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Funding big pharmaceutical companies

Funding big pharmaceutical companies

What is the logic in doling out multi-million public dollar grants from the U.S. Health and Human Services Department to pharmaceutical conglomerates to fast-track FDA approval of “super-bug” antibiotics, as reported in the Star Tribune on June 3, 2013?

There is a critical shortage right now of already approved, highly effective antibiotics to treat such rampantly common infections as Lyme disease.

A parent wrote in the Star Tribune Letter of the Day on June 20, 2013, that less expensive ADHD medication in short supply was replaced with “other medication that cost 10 times more, was less effective, and had more side-effects for her son.”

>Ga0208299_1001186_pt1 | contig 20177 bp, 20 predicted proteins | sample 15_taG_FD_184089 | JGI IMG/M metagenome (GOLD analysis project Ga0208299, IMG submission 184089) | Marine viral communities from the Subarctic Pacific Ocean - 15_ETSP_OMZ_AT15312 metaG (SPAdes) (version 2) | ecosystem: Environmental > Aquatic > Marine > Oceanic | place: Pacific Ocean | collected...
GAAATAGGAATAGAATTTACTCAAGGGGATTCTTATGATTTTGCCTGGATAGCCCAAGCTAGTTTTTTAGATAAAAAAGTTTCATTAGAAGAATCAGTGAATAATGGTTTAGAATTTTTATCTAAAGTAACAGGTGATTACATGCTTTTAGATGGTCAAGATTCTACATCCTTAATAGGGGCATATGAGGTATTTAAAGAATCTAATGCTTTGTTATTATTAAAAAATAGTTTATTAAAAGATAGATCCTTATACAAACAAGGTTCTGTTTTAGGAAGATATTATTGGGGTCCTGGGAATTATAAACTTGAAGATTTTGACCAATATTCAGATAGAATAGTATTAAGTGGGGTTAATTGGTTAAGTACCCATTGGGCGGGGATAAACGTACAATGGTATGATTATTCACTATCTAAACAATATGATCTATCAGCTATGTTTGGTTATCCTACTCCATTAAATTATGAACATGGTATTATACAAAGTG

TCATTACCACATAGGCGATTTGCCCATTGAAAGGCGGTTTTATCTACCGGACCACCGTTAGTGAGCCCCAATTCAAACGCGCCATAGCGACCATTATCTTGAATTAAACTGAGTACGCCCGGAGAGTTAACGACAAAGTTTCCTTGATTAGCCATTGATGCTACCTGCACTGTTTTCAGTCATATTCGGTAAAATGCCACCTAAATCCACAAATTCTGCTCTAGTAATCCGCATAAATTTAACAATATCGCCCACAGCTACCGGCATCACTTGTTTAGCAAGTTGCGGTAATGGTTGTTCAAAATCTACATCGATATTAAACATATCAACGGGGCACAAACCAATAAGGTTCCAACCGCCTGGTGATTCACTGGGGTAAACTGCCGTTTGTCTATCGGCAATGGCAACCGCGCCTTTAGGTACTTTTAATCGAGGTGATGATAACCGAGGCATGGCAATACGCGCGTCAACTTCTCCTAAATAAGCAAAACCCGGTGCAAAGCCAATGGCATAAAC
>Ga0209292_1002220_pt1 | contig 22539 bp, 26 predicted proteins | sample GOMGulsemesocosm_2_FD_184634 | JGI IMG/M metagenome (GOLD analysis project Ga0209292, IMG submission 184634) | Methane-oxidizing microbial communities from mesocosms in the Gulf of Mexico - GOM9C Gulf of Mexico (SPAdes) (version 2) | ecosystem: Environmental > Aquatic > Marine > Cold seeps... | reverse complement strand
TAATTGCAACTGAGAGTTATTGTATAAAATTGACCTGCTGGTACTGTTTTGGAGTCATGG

Economics 101 teaches that when supply is reduced, demand and price will increase. The pharmaceutical companies are in business to make money. They have so much money that they can afford commercials on every TV channel throughout the day.

Why are public funds being spent to finance pharmaceutical corporations? It would be better for the public if the funds were used to increase supply of antibiotics, such as Doxycycline, and other medications that are in short supply.

Bob Uppgaard,

Pequot Lakes

Denton (Denny) Newman Jr.
I've worked at the Brainerd Dispatch with various duties since Dec. 7, 1983. Starting off as an Ad Designer and currently Director of Audience Development. The Dispatch has been an interesting and challenging place to work. I'm fortunate to have made many friends, both co-workers and customers.
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